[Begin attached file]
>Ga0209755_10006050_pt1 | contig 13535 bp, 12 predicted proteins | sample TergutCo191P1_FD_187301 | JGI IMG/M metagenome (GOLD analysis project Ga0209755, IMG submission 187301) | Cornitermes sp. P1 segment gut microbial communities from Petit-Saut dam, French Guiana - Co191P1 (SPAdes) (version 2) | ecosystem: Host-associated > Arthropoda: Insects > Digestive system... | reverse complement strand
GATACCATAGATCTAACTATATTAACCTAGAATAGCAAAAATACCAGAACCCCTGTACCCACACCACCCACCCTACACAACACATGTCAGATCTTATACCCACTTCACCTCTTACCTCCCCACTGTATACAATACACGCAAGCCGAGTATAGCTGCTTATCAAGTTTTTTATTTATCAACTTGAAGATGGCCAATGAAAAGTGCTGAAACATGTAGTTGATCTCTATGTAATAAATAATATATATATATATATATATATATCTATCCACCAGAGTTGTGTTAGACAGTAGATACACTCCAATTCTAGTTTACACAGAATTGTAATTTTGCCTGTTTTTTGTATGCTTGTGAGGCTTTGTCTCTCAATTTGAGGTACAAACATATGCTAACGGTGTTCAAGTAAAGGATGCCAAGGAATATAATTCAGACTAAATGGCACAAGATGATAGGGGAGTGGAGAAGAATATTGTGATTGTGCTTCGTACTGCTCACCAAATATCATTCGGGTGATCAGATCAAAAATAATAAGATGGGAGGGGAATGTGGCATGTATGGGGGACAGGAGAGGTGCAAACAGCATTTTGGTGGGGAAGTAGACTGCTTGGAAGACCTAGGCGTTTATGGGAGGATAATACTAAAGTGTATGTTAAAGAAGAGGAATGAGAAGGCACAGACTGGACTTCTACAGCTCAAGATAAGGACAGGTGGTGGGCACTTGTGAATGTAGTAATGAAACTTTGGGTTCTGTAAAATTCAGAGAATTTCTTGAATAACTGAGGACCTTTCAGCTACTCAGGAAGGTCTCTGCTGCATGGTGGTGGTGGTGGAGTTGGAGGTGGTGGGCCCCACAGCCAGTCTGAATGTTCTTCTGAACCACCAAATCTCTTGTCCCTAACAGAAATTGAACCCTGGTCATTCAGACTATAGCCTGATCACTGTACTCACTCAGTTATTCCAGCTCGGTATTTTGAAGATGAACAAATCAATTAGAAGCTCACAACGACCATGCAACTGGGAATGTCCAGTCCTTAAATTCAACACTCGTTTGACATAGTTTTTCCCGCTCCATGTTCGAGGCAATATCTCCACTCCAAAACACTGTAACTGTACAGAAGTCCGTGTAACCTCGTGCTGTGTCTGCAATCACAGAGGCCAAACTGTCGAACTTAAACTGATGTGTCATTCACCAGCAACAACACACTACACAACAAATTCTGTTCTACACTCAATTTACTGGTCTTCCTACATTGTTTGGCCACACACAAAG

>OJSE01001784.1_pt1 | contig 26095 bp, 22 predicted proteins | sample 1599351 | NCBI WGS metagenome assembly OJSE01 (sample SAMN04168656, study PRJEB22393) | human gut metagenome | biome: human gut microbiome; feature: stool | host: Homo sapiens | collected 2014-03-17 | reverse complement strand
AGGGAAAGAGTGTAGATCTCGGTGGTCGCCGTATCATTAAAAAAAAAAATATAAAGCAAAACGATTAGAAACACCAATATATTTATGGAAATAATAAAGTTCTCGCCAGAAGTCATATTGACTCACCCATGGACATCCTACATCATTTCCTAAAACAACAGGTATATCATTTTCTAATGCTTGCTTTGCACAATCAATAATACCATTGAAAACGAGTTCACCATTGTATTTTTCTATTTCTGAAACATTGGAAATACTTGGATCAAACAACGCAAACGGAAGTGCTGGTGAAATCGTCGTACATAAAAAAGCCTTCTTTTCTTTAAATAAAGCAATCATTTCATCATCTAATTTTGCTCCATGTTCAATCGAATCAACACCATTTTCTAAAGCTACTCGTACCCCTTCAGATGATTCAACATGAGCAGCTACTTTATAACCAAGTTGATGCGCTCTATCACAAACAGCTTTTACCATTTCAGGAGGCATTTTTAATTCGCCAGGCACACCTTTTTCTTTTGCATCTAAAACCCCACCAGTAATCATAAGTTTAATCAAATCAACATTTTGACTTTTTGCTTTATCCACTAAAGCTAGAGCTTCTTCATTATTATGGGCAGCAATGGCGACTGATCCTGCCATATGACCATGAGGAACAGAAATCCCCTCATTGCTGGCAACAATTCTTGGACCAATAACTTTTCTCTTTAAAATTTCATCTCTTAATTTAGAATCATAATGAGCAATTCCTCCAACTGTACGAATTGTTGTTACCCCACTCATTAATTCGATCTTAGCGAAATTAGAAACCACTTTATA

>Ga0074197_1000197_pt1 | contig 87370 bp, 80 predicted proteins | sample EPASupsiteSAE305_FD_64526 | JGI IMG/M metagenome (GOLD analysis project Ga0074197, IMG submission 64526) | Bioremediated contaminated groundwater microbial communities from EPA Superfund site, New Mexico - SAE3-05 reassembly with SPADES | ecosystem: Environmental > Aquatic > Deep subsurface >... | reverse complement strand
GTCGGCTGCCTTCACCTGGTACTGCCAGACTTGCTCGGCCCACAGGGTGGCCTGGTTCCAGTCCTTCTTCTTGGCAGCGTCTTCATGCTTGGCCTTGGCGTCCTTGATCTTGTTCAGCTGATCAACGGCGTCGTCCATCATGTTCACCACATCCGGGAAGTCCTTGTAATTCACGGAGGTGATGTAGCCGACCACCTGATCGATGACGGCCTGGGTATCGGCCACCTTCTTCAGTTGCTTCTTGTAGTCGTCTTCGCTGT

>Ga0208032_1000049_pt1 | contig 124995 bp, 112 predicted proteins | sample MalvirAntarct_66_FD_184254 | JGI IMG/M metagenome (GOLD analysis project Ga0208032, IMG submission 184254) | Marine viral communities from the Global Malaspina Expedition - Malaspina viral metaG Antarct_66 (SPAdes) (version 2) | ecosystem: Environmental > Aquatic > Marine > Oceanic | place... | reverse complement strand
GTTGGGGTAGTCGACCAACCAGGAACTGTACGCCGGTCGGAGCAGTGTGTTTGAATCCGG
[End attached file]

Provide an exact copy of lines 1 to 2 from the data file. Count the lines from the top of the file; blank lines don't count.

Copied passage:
>Ga0209755_10006050_pt1 | contig 13535 bp, 12 predicted proteins | sample TergutCo191P1_FD_187301 | JGI IMG/M metagenome (GOLD analysis project Ga0209755, IMG submission 187301) | Cornitermes sp. P1 segment gut microbial communities from Petit-Saut dam, French Guiana - Co191P1 (SPAdes) (version 2) | ecosystem: Host-associated > Arthropoda: Insects > Digestive system... | reverse complement strand
GATACCATAGATCTAACTATATTAACCTAGAATAGCAAAAATACCAGAACCCCTGTACCCACACCACCCACCCTACACAACACATGTCAGATCTTATACCCACTTCACCTCTTACCTCCCCACTGTATACAATACACGCAAGCCGAGTATAGCTGCTTATCAAGTTTTTTATTTATCAACTTGAAGATGGCCAATGAAAAGTGCTGAAACATGTAGTTGATCTCTATGTAATAAATAATATATATATATATATATATATATCTATCCACCAGAGTTGTGTTAGACAGTAGATACACTCCAATTCTAGTTTACACAGAATTGTAATTTTGCCTGTTTTTTGTATGCTTGTGAGGCTTTGTCTCTCAATTTGAGGTACAAACATATGCTAACGGTGTTCAAGTAAAGGATGCCAAGGAATATAATTCAGACTAAATGGCACAAGATGATAGGGGAGTGGAGAAGAATATTGTGATTGTGCTTCGTACTGCTCACCAAATATCATTCGGGTGATCAGATCAAAAATAATAAGATGGGAGGGGAATGTGGCATGTATGGGGGACAGGAGAGGTGCAAACAGCATTTTGGTGGGGAAGTAGACTGCTTGGAAGACCTAGGCGTTTATGGGAGGATAATACTAAAGTGTATGTTAAAGAAGAGGAATGAGAAGGCACAGACTGGACTTCTACAGCTCAAGATAAGGACAGGTGGTGGGCACTTGTGAATGTAGTAATGAAACTTTGGGTTCTGTAAAATTCAGAGAATTTCTTGAATAACTGAGGACCTTTCAGCTACTCAGGAAGGTCTCTGCTGCATGGTGGTGGTGGTGGAGTTGGAGGTGGTGGGCCCCACAGCCAGTCTGAATGTTCTTCTGAACCACCAAATCTCTTGTCCCTAACAGAAATTGAACCCTGGTCATTCAGACTATAGCCTGATCACTGTACTCACTCAGTTATTCCAGCTCGGTATTTTGAAGATGAACAAATCAATTAGAAGCTCACAACGACCATGCAACTGGGAATGTCCAGTCCTTAAATTCAACACTCGTTTGACATAGTTTTTCCCGCTCCATGTTCGAGGCAATATCTCCACTCCAAAACACTGTAACTGTACAGAAGTCCGTGTAACCTCGTGCTGTGTCTGCAATCACAGAGGCCAAACTGTCGAACTTAAACTGATGTGTCATTCACCAGCAACAACACACTACACAACAAATTCTGTTCTACACTCAATTTACTGGTCTTCCTACATTGTTTGGCCACACACAAAG